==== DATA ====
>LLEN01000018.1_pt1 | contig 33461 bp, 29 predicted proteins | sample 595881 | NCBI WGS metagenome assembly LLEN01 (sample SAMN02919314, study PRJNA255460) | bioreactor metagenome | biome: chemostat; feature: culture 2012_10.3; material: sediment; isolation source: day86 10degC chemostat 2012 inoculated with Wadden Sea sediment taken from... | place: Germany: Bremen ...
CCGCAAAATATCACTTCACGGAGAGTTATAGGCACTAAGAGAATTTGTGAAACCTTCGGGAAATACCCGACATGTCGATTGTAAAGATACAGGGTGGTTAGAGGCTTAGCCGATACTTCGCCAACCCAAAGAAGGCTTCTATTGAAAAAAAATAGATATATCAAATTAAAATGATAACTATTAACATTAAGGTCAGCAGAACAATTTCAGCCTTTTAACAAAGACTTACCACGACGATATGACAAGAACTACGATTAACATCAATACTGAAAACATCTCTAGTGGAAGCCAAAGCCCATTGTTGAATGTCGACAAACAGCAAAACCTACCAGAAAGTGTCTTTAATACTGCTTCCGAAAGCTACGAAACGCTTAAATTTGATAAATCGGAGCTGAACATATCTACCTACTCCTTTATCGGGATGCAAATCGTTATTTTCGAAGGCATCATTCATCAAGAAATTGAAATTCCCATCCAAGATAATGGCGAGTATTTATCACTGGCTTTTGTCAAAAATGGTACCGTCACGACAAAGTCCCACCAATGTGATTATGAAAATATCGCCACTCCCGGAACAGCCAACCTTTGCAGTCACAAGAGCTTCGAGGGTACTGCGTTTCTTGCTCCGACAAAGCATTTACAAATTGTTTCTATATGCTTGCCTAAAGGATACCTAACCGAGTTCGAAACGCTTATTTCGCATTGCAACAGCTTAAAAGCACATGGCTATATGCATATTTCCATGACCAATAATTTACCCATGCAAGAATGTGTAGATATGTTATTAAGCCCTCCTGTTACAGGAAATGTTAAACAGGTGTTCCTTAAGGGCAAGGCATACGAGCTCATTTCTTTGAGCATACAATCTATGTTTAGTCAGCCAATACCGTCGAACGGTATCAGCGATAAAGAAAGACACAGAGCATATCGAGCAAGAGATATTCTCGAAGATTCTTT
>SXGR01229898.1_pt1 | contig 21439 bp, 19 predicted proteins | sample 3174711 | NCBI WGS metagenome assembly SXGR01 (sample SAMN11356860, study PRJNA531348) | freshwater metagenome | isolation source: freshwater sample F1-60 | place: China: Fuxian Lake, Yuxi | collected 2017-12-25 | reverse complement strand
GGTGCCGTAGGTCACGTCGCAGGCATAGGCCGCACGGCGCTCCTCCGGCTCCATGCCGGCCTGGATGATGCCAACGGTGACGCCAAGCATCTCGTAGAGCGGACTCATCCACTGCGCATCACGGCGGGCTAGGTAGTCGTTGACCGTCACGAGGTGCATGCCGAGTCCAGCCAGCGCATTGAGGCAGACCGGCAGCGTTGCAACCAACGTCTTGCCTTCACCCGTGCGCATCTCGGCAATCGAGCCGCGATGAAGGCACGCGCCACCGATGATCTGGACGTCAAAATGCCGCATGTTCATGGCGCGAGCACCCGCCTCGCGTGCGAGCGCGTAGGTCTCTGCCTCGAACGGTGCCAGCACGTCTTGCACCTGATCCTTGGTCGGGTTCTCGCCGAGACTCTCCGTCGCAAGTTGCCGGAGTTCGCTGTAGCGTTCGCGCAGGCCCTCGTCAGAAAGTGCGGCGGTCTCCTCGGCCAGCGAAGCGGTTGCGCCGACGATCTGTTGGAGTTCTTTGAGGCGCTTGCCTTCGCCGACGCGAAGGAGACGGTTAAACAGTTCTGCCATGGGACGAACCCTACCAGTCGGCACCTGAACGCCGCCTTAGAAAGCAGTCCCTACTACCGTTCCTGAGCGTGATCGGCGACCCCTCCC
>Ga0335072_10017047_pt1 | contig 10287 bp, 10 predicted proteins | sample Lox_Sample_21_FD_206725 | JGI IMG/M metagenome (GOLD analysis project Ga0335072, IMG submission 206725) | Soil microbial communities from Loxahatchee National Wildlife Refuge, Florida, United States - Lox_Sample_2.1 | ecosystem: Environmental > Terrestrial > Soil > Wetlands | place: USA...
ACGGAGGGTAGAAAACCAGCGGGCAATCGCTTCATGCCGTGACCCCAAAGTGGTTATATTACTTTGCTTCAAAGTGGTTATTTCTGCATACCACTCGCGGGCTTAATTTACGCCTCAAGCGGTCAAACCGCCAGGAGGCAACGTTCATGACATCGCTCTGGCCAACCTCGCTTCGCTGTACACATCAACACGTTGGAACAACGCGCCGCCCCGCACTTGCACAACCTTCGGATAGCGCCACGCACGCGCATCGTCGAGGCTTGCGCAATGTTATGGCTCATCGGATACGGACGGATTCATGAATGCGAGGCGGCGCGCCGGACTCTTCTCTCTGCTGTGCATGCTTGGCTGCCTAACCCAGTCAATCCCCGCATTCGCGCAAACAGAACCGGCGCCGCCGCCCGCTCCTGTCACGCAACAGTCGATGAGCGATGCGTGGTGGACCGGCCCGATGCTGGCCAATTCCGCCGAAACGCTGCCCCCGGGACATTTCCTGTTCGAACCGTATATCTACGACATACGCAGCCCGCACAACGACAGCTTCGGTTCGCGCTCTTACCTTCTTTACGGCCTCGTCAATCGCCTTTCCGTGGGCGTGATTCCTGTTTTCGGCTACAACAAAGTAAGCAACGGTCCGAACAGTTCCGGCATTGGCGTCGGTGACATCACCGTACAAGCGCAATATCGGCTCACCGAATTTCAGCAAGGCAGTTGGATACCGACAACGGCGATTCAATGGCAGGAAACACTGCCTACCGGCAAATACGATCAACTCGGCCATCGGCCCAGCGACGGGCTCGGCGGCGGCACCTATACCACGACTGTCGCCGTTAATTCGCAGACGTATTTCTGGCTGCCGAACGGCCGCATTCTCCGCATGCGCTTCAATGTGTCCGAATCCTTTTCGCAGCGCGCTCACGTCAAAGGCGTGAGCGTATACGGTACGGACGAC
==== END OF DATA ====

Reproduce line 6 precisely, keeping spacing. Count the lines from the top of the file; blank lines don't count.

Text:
ACGGAGGGTAGAAAACCAGCGGGCAATCGCTTCATGCCGTGACCCCAAAGTGGTTATATTACTTTGCTTCAAAGTGGTTATTTCTGCATACCACTCGCGGGCTTAATTTACGCCTCAAGCGGTCAAACCGCCAGGAGGCAACGTTCATGACATCGCTCTGGCCAACCTCGCTTCGCTGTACACATCAACACGTTGGAACAACGCGCCGCCCCGCACTTGCACAACCTTCGGATAGCGCCACGCACGCGCATCGTCGAGGCTTGCGCAATGTTATGGCTCATCGGATACGGACGGATTCATGAATGCGAGGCGGCGCGCCGGACTCTTCTCTCTGCTGTGCATGCTTGGCTGCCTAACCCAGTCAATCCCCGCATTCGCGCAAACAGAACCGGCGCCGCCGCCCGCTCCTGTCACGCAACAGTCGATGAGCGATGCGTGGTGGACCGGCCCGATGCTGGCCAATTCCGCCGAAACGCTGCCCCCGGGACATTTCCTGTTCGAACCGTATATCTACGACATACGCAGCCCGCACAACGACAGCTTCGGTTCGCGCTCTTACCTTCTTTACGGCCTCGTCAATCGCCTTTCCGTGGGCGTGATTCCTGTTTTCGGCTACAACAAAGTAAGCAACGGTCCGAACAGTTCCGGCATTGGCGTCGGTGACATCACCGTACAAGCGCAATATCGGCTCACCGAATTTCAGCAAGGCAGTTGGATACCGACAACGGCGATTCAATGGCAGGAAACACTGCCTACCGGCAAATACGATCAACTCGGCCATCGGCCCAGCGACGGGCTCGGCGGCGGCACCTATACCACGACTGTCGCCGTTAATTCGCAGACGTATTTCTGGCTGCCGAACGGCCGCATTCTCCGCATGCGCTTCAATGTGTCCGAATCCTTTTCGCAGCGCGCTCACGTCAAAGGCGTGAGCGTATACGGTACGGACGAC